A bike remains upright when it is steered so that the ground reaction forces exactly balance all the other internal and external forces it experiences, such as gravitational if leaning, inertial or centrifugal if in a turn, gyroscopic if being steered, and aerodynamic if in a crosswind.[26] Steering may be supplied by a rider or, under certain circumstances, by the bike itself. This self-stability is generated by a combination of several effects that depend on the geometry, mass distribution, and forward speed of the bike. Tires, suspension, steering damping, and frame flex can also influence it, especially in motorcycles. Even when staying relatively motionless, a rider can balance a bike by the same principle. While performing a track stand, the rider can keep the line between the two contact patches under the combined center of mass by steering the front wheel to one side or the other and then moving forward and backward slightly to move the front contact patch from side to side as necessary. Forward motion can be generated simply by pedaling. Backwards motion can be generated the same way on a fixed-gear bicycle. Otherwise, the rider can take advantage of an opportune slope of the pavement or lurch the upper body backwards while the brakes are momentarily engaged.[28] If the steering of a bike is locked, it becomes virtually impossible to balance while riding. On the other hand, if the gyroscopic effect of rotating bike wheels is cancelled by adding counter-rotating wheels, it is still easy to balance while riding.[5][6] One other way that a bike can be balanced, with or without locked steering, is by applying appropriate torques between the bike and rider similar to the way a gymnast can swing up from hanging straight down on uneven parallel bars, a person can start swinging on a swing from rest by pumping their legs, or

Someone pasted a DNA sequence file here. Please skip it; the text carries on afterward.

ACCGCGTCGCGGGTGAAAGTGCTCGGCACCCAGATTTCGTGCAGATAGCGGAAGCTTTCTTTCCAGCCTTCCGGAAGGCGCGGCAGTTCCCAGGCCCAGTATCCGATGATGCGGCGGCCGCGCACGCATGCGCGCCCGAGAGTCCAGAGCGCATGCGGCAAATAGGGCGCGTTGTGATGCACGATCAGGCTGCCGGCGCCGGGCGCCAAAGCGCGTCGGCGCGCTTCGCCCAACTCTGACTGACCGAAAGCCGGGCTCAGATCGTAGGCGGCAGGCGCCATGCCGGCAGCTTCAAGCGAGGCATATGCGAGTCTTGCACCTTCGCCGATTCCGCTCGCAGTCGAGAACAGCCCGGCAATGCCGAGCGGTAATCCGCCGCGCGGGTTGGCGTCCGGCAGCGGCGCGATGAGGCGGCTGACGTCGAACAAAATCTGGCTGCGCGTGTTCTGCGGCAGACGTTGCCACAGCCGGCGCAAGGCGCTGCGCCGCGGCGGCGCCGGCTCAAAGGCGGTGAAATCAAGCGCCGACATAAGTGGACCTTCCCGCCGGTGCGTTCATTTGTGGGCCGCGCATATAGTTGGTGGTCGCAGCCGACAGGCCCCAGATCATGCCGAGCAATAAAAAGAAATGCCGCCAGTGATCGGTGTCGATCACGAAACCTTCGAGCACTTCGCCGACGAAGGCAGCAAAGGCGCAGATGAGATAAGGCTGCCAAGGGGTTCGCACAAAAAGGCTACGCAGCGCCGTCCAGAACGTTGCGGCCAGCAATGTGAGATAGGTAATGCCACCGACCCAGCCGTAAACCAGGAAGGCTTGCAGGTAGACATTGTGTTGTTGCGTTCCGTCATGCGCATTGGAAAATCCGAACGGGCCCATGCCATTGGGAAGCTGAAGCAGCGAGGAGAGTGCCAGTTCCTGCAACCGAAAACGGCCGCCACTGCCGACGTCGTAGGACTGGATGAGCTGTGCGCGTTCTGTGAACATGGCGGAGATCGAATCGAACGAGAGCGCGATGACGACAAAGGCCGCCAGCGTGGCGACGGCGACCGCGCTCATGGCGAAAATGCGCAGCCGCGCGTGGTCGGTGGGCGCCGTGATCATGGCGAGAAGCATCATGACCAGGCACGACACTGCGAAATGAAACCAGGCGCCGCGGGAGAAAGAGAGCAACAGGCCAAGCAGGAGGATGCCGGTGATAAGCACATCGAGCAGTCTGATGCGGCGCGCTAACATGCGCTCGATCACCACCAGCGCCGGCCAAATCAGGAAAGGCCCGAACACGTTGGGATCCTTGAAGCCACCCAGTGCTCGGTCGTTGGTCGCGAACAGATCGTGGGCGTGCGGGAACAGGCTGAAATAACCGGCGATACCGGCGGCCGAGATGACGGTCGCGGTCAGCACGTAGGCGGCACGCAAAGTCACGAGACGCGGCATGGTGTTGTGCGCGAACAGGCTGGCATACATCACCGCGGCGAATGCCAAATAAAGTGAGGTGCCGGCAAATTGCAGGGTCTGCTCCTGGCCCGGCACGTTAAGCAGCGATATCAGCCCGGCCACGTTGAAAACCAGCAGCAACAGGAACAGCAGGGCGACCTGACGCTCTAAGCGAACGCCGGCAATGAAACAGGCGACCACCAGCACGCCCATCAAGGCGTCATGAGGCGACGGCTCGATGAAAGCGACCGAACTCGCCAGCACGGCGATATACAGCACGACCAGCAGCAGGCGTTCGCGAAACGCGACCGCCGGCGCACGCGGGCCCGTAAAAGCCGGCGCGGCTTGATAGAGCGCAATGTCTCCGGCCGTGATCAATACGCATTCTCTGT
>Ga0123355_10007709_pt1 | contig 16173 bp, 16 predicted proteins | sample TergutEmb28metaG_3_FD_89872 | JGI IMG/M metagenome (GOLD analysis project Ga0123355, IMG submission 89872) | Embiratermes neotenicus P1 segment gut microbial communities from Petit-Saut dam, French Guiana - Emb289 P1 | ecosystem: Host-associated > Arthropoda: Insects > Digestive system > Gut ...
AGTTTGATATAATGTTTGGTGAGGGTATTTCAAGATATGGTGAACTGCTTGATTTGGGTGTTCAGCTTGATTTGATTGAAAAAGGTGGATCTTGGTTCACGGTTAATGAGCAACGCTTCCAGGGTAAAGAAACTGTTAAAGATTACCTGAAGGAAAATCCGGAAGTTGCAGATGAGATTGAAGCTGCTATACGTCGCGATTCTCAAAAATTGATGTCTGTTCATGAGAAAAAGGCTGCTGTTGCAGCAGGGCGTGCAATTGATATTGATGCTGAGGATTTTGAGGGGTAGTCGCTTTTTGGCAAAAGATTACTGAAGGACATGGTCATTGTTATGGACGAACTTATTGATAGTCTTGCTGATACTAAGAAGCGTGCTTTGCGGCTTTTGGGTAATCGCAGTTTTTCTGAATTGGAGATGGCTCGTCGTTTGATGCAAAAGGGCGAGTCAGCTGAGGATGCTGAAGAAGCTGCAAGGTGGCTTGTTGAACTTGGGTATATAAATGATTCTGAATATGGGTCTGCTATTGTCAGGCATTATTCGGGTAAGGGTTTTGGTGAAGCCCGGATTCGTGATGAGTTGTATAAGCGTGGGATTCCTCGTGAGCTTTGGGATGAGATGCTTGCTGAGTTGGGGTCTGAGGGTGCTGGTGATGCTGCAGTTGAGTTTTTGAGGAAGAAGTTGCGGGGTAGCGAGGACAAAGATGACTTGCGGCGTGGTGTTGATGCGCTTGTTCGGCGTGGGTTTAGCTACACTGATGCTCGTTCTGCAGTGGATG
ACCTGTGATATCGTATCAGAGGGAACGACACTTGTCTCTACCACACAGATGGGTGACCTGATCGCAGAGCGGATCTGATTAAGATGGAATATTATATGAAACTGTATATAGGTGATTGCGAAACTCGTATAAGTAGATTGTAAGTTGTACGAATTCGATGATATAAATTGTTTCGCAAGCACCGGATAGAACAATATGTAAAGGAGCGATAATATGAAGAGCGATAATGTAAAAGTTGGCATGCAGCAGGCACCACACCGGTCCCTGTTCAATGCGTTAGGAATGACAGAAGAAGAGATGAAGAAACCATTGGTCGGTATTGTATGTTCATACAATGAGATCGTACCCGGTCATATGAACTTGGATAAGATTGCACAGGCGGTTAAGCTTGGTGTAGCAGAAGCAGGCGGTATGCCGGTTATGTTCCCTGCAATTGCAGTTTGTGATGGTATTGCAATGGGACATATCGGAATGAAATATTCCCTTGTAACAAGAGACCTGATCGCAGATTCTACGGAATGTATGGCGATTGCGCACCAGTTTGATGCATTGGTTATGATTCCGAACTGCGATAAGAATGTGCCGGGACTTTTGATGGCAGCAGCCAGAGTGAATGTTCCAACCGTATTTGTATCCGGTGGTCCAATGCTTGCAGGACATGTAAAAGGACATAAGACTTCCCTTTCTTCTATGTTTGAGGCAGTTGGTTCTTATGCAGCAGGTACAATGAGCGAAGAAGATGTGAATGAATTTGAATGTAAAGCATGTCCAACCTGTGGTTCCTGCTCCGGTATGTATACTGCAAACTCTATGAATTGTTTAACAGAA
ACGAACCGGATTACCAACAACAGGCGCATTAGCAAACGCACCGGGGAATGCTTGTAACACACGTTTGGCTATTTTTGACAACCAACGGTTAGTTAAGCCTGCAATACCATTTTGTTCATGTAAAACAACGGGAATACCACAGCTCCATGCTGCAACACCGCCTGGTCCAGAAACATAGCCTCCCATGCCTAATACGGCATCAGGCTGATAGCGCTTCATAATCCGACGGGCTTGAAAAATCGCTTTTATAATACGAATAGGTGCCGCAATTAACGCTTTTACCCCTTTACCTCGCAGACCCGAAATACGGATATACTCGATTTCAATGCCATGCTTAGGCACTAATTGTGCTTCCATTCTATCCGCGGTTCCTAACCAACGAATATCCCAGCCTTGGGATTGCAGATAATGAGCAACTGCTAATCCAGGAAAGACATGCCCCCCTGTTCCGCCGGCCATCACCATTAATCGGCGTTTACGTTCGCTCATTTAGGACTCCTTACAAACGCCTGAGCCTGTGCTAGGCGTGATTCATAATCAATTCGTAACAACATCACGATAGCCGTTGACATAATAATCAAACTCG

a double inverted pendulum can be controlled with an actuator only at the elbow. The track stand[1] or standstill[2] is a technique that bicycle riders can use to maintain balance while their bicycle remains stationary or moves only minimal distances. The technique originated in track cycling and is now used by other types of cyclists wishing to stop for a short time without putting a foot on the ground, such as bike commuters at stop signs. To perform a track stand, a cyclist holds the cranks in an approximately horizontal position with the front wheel steered to the left or right, and pedals forward, and back in the case of a fixed-gear bicycle, which the steered front wheel converts into a side-to-side motion. A fixed-gear bicycle (or fixed-wheel bicycle, popularly known as a fixie) is a bicycle that has a drivetrain with no freewheel mechanism. The freewheel was developed early in the history of bicycle design but the fixed-gear bicycle remained the standard track racing design. More recently the 'fixie' has become a popular alternative among mainly urban cyclists, offering the advantages of simplicity compared with the standard multi-geared bicycle. Most bicycles incorporate a freewheel to allow the pedals to remain stationary while the bicycle is in motion, so that the rider can coast, i.e., ride without pedalling using the forward or downhill momentum of bike and rider. A fixed-gear drivetrain has the drive sprocket (or cog) threaded or bolted directly to the hub of the back wheel, so that the rider cannot stop pedalling. When the rear wheel turns, the pedals turn in the same direction.[1] This allows a cyclist to apply a weak braking force without using a brake, by resisting the rotation of the cranks. It also makes it possible to ride backwards although learning to do so is much more difficult than riding forwards.